- Major health payers and representative trade groups are urging CMS not to eliminate the practice of silver-loading, which has been used to stabilize premiums in a volatile and unpredictable market.
In response to a request for comments included in the proposed Payment Notice for the 2020 plan year, payers balked at the suggestion that silver-loading, or raising the price of benchmark plans to help consumers secure higher premium tax credits, should be prohibited.
CMS floated the idea in its recent proposal, but provided few details and noted that it is not planning to make major changes in the next plan year.
Silver-loading has become the most popular way to compensate for lost cost-sharing reduction (CSR) payments, which have been withheld by the Trump Administration since 2017.
While legal battles to recoup the funds are ongoing, payers have been forced to turn to other strategies to meet their obligations under the Affordable Care Act and control premiums for beneficiaries.
“We strongly recommend HHS continue to defer to defer to states on the approval of rates and continue to permit states to allow silver loading without placing new restrictions on rating practices,” AHIP said in its response.
AHIP pointed out that despite the lack of CSR reimbursement from the government, payers are still obligated to pass CSR benefits to eligible consumers.
“Most states took the approach of silver loading whereby issuers incorporated the CSR impact onto silver metal level premiums only,” AHIP explained.
“The Department should continue to defer to states in approving rating practices to ensure affordable coverage for its consumers. Restricting states’ ability to allow silver loading would increase the number of uninsured and result in consumer-facing premium increases for both those eligible for premium tax credits and those ineligible.”
The Blue Cross Blue Shield Association (BCBSA) took a similar stance.
“It is imperative that CMS continue to defer to states on how issuers should address the loss of CSR funding and avoid making any changes to the program unless such changes are in response to enactment by Congress of a legislative package that would help 2 offset premium impacts for consumers,” the organization said.
“Prohibiting or limiting silver loading would present a number of risks that could negatively impact both subsidized and unsubsidized consumers. If silver loading is prohibited and a broad load is required, these consumers would likely face significant premium increases.”
Cigna and Anthem also joined their peers in defending the strategy.
“Anthem opposes ending silver loading, and recommends that HHS continue to defer to states on the method of loading CSR costs. Removing silver loading would increase the number of uninsured and result in significant consumer-facing premium increases for both those eligible for Advanced Premium Tax Credits (APTCs) and those ineligible,” the payer said.
“State regulators are in the best position to identify which rating practices will best protect consumers in their states.”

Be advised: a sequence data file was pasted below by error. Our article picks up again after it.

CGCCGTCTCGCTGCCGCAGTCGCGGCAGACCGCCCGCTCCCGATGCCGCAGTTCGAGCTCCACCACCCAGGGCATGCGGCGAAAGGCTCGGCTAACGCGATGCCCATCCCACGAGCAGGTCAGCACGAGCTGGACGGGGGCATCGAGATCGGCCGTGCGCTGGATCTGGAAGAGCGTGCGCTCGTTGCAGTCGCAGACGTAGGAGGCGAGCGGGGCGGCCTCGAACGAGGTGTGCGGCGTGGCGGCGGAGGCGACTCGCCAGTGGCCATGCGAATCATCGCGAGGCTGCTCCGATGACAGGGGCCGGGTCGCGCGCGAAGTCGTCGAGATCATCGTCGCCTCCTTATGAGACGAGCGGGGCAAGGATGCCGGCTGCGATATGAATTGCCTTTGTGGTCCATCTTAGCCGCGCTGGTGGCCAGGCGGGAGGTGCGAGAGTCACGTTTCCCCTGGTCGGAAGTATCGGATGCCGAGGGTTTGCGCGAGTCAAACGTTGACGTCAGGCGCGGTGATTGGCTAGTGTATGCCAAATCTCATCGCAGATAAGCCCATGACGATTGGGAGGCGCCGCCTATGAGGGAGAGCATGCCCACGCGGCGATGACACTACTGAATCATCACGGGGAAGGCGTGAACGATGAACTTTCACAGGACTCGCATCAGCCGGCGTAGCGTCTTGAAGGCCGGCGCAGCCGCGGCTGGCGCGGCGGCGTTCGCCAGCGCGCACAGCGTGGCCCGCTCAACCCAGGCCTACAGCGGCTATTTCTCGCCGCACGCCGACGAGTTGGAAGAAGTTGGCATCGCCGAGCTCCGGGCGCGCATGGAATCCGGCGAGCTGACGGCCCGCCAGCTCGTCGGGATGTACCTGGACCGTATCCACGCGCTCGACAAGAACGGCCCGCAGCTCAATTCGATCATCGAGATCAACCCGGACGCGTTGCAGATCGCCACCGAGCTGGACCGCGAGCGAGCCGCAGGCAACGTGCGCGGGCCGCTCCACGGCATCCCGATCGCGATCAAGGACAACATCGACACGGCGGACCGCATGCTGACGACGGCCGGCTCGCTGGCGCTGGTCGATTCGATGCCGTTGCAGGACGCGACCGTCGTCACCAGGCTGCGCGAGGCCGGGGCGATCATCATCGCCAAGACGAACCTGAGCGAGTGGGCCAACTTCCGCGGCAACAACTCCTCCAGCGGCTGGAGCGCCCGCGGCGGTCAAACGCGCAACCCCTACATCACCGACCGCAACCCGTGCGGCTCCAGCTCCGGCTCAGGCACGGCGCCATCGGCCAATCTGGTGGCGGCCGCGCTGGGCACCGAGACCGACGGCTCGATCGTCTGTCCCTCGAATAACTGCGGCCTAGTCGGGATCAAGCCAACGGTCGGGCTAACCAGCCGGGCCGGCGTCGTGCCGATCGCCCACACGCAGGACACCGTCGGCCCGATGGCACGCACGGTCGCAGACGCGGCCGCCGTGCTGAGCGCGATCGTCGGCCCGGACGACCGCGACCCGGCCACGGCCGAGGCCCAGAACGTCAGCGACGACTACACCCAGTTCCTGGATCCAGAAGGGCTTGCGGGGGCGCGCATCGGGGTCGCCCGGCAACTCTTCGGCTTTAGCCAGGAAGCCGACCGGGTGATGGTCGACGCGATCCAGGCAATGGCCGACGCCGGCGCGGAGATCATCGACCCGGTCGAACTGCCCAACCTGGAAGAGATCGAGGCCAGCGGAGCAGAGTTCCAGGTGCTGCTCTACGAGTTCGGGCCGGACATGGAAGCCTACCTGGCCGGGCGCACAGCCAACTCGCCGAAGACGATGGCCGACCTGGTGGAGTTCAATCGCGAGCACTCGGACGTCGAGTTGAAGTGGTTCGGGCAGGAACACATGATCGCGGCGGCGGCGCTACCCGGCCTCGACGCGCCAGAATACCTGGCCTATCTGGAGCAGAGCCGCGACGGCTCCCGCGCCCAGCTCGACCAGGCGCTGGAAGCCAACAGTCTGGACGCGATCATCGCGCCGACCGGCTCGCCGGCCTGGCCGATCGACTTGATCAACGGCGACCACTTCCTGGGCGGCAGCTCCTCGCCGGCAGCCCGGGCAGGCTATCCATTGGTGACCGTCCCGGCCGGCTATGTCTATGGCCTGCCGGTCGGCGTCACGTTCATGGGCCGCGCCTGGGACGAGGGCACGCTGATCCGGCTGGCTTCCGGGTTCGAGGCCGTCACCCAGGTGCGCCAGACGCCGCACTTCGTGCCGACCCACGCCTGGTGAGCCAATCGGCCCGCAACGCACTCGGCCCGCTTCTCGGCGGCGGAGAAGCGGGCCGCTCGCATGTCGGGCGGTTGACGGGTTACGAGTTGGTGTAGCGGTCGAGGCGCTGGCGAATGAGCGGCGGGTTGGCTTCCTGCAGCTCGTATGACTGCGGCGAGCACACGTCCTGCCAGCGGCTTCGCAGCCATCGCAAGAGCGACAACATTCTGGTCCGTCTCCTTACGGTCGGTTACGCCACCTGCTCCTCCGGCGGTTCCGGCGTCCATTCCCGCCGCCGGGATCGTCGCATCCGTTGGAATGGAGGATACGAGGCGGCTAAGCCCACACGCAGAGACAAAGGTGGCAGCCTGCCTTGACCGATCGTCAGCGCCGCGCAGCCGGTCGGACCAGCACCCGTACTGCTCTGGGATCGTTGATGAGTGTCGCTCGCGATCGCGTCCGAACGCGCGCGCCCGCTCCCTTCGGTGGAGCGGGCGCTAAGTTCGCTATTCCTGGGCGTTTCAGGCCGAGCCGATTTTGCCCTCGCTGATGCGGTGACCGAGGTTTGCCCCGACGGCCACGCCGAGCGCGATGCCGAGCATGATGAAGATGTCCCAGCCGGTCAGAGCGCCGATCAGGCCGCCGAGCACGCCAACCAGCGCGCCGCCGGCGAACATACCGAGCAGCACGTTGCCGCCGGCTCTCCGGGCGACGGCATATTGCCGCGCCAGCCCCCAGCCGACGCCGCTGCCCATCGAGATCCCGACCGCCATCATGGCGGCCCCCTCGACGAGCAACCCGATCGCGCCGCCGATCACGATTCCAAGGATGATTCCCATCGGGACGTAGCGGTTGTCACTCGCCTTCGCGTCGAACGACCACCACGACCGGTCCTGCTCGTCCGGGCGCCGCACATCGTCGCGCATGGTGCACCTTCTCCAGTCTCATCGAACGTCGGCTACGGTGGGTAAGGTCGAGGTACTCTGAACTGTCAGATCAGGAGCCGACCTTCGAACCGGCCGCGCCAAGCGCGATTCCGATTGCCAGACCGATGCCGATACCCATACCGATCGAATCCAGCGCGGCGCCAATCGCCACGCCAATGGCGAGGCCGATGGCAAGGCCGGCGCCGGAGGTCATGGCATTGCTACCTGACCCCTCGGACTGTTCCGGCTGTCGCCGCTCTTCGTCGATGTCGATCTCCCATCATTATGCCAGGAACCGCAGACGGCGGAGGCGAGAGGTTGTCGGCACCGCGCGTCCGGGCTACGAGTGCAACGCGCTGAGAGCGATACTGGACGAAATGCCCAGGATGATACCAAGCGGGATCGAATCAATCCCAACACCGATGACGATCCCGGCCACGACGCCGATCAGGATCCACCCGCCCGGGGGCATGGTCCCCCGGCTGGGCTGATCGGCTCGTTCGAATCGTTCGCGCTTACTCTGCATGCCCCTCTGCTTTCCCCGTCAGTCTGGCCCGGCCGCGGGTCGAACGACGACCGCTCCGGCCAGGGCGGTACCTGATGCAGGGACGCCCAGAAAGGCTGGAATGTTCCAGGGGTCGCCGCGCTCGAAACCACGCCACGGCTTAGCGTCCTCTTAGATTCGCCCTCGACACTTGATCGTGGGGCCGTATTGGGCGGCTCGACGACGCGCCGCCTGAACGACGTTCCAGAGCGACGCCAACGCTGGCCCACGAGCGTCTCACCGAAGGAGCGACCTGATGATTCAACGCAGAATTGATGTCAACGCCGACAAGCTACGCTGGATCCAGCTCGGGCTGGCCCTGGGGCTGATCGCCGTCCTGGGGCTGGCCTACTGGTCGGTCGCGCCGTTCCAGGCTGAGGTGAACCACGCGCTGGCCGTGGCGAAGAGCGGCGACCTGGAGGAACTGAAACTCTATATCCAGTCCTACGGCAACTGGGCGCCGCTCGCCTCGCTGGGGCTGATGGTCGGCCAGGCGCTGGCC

Cigna’s response was the same.
“Cigna opposes any proposed prohibition on silver loading and recommends HHS continue to defer to states on rating practices and the approval of rates,” the company stated.
“State regulators are in the best position to identify which rating practices will best protect consumers in their states, and most states have encouraged silver loading. Prohibiting silver loading would reduce affordability for customers and negatively impact the stability of the individual market, which runs counter to HHS' stated goal of maintaining a stable regulatory environment.”
Payers also came to the defense of auto-reenrollment in health plans, stressing that automatic renewals reduced consumer confusion and prevented individuals from losing their plans without being aware.
“We strongly urge HHS to continue the current auto reenrollment process for the 2021 plan year and beyond,” Anthem said. “Auto reenrollment is critical to promoting continuous coverage for enrollees and limiting gaps in coverage that impede consumers’ access to care. Ending or modifying auto reenrollment would have serious, negative consequences for consumers, issuers, brokers, and exchanges.”
The payer added that concerns about eligibility errors could be better addressed by improving the eligibility process, “including more robust and frequent Periodic Data Matching (PDM) and implementation of upfront screening to avoid duplicative exchange enrollment of individuals eligible for Medicare or coverage through other government programs.”
BCBSA agreed that stopping auto-reenrollment would be problematic for members.
“Ending this process would lead to higher premiums and disrupt three million exchange consumers that rely on the re-enrollment process today,” the organization said.
AHIP added that eliminating auto reenrollment could also result in higher premiums for individuals who remain insured, and also urged the agency to improve eligibility checks rather than prevent reenrollment.
“Consumers rely on auto reenrollment to maintain coverage from year-to-year and avoid gaps in coverage that could limit their access to medical care,” the group said.
“HHS has invested significant resources and worked tirelessly in partnership with health insurance providers to make this a smooth experience for consumers, to minimize gaps in coverage, and mitigate administrative burdens for exchanges and health insurance providers. We strongly urge HHS to continue to leverage these efforts and maintain auto reenrollment.”
More than 26,000 individuals and stakeholder groups responded to the proposed rule. To access all public comments, please click here.